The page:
The Falcon and The Winter Soldier

“The Falcon and The Winter Soldier” follows Sam “Falcon” Wilson (Anthony Mackie, left) and Bucky “Winter Soldier” Barnes (Sebastian Stan) as they try to continue Captain America’s legacy.

Marvel Studios has embraced the streaming future and looks to dominate it, just as the studio dominates the big screen.

“The Falcon and the Winter Soldier” is the second Marvel Cinematic Universe series to hit Disney Plus this year. Following on the heels of the surprisingly heartwarming “WandaVision,” this newest show again picks up where “Avengers: Endgame” left off, this time focusing on the titular heroes, Sam Wilson’s Falcon and Bucky Barnes’ Winter Soldier. It might initially appear to offer the standard Marvel fare of flashy action punctuated with hamfisted quips and relatively shallow storytelling, but “The Falcon and the Winter Soldier” has already confronted several real-world issues, and doesn’t seem to shy away from asking tough questions of its heroes, the cinematic universe and the real world.

After Captain America Steve Rogers returned the Infinity Stones to their proper times and returned as an old man at the end of “Endgame,” he handed Wilson his vibranium shield — the symbol of his heroism and dedication to his nation. Wilson commented that the shield felt like it belonged to someone else, so he handed it off to the government to be put on display. Days later, the government announces a new Captain America, John Walker, played by “Overlord” star Wyatt Russell.

Meanwhile, Barnes, who spent much of his life since World War II as a brainwashed supersoldier assassin, the Winter Soldier, under control of terrorist organization Hydra, continues to try to make amends for his past. His story involves an extremely timely — albeit unintentional — moment in which he must atone for killing an Asian-American man during his time as an assassin.

The two begrudging friends are forced to reunite when enhanced terrorists fighting for a “world without flags or borders” begin staging attacks across the globe. It’s still early in the series, but these “Flagsmashers,” as they are called, are somewhat sympathetic, as they fight for a world that accepts each other without questions or conditions.

The show is three episodes into its planned six-episode run, but has already confronted major issues, such as racism, nationalism and America’s dark history. While the MCU has only focused on Rogers’ Captain America as the sole supersoldier, “The Falcon and the Winter Soldier” has already introduced Isaiah Washington, the first black Captain America who was experimented on against his will during World War II. His introduction, followed by police arriving on scene to harass Anthony Mackie’s Sam Wilson is a poignant reminder of the real-world issues Black Americans face. It was raw to see such a confrontation in a comic book series.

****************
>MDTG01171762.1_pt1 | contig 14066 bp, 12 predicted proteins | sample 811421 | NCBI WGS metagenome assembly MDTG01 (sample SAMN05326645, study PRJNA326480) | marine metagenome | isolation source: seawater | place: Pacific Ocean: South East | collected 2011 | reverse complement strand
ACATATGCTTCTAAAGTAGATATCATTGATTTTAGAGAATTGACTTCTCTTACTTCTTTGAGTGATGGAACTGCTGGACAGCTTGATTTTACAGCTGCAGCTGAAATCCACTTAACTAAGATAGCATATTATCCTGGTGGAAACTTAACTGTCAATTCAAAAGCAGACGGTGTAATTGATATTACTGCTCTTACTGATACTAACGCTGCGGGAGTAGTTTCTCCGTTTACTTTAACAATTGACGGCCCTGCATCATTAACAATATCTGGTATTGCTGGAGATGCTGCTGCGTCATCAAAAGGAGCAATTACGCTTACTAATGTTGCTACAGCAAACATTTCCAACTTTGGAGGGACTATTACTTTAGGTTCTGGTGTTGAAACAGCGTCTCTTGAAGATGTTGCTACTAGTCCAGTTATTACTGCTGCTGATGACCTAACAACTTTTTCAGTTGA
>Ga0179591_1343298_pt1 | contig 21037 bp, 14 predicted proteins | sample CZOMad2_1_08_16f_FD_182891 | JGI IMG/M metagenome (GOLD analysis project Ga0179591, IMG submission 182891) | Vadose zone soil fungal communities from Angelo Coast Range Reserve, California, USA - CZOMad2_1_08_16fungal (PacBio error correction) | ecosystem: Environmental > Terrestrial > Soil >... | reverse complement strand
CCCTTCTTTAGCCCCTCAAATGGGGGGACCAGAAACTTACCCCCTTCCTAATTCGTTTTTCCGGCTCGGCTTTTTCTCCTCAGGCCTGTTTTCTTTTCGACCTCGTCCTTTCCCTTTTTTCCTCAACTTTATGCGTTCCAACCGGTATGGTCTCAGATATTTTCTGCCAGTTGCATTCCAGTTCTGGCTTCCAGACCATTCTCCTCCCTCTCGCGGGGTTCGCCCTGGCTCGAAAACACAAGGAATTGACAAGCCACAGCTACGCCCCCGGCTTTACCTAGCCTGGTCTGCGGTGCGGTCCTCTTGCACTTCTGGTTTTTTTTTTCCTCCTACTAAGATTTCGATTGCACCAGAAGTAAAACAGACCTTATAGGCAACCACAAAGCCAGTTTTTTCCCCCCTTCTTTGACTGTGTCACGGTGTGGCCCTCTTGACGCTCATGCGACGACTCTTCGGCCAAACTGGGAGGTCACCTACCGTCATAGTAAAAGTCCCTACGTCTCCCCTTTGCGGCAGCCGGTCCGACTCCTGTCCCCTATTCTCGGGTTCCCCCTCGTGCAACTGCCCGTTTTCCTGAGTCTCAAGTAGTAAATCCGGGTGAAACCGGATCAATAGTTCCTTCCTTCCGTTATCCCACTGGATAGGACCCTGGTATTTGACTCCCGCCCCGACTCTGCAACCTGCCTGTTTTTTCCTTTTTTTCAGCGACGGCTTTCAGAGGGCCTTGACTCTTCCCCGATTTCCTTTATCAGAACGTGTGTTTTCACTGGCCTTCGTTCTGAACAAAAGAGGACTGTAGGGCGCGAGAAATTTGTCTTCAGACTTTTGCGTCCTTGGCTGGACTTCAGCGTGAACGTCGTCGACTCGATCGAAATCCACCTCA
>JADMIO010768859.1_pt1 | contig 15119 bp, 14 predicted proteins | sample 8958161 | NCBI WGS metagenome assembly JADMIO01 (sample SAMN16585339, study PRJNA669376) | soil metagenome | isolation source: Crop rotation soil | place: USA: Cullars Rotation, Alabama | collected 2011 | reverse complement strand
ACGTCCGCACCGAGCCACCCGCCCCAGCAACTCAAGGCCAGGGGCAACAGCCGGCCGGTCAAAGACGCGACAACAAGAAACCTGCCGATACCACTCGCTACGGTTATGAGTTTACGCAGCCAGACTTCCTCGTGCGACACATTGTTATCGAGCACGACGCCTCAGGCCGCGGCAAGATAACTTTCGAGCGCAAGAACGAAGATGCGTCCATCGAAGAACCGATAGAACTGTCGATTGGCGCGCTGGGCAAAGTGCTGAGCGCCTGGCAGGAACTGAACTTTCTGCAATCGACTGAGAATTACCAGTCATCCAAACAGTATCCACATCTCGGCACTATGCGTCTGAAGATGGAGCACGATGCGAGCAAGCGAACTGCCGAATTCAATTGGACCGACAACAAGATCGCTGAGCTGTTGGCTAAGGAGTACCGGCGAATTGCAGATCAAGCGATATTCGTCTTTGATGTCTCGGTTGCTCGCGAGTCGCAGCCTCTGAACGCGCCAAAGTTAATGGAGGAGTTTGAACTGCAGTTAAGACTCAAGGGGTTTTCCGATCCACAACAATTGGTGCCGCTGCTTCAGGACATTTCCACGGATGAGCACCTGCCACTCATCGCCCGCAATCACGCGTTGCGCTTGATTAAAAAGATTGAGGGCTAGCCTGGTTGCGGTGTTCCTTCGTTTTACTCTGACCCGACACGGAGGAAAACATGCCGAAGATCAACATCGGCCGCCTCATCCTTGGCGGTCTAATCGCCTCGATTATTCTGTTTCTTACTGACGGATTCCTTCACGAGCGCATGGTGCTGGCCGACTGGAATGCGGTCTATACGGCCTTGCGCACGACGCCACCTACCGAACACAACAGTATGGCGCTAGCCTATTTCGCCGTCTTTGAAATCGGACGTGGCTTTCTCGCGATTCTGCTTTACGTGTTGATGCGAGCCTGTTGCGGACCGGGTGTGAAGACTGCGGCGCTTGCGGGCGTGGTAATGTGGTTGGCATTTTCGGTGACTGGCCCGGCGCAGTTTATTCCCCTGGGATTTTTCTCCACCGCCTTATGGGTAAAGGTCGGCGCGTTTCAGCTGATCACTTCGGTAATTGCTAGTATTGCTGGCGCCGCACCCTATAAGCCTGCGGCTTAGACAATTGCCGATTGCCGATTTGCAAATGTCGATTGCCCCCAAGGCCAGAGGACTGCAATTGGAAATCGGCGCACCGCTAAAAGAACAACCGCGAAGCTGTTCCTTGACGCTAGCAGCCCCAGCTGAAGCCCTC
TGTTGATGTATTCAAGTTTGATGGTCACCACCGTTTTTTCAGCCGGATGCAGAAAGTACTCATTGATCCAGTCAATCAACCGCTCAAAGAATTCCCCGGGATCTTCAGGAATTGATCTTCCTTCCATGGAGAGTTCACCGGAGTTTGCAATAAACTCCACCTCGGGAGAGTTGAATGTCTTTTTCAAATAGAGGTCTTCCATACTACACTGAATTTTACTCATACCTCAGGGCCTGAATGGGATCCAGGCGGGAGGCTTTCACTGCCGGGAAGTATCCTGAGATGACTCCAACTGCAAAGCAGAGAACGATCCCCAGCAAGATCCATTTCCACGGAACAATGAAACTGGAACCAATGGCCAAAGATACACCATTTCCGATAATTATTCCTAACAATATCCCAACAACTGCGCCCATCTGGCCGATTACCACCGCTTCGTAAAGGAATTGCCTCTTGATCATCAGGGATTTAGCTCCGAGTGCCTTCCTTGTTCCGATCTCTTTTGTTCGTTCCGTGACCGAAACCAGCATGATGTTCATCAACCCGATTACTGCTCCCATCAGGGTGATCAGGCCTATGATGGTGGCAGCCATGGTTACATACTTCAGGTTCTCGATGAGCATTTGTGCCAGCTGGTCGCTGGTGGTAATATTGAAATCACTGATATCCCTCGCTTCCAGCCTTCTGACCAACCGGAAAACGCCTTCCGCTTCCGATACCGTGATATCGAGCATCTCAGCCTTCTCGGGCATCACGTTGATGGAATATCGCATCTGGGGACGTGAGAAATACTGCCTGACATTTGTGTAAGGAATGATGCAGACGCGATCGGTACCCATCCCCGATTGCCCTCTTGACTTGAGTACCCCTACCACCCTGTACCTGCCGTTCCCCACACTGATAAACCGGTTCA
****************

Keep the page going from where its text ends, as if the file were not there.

While the action of the show is focused on the enhanced Flagsmasher terrorists, the real heart of the show is in the character development of Wilson and Barnes, who are each facing their own demons. Wilson continues to struggle with whether he deserves the mantle of Captain America, while the government hands the shield and title to a white person whom it deems is a more “proper” hero for the times. Barnes, who fought alongside Rogers as his best friend in World War II, still has to atone for the actions he committed as an assassin throughout his life and struggles with how the mantle of Captain America is handled.

Mackie has always been a strong actor in the role of Sam Wilson, and he adds even more layers to his portrayal in this show, where he’s given time and space to stretch his acting muscles. The extended runtime allows Wilson’s character to be much more fleshed out, and Mackie leans into that with nuance.

Barnes has always been much more of a milquetoast character. Sebastian Stan is a talented actor, but he’s never been given much to work with in the movies, thus far. But here, he’s finally given material to help flesh out Barnes’ character and his past. Some of the best scenes of the show are interactions with his therapist, during which he must confront what he’s done, even as it haunts him. The show makes a much more valiant effort to spotlight PTSD than the vain attempts in “Iron Man 3.”

“The Falcon and the Winter Soldier” initially looked to be just another sequel to the flashy movies fans have come to expect, but on the smaller screen. And while it still features some of that frantic, albeit grounded, action of the “Captain America” trilogy, it’s all accented with a much more nuanced look at the world. One might not expect a comic book show to confront racism, police brutality and America’s role in the world in such a way, but this does, and does so in a way that’s entertaining, but thought-provoking. With three more episodes still to air, there is still a lot more ground to cover, and it looks to be an entertaining ride.

“The Falcon and the Winter Soldier” airs each Friday on Disney Plus.

Josh Rouse lives in Lawton and writes a weekly movie review column for The Constitution.

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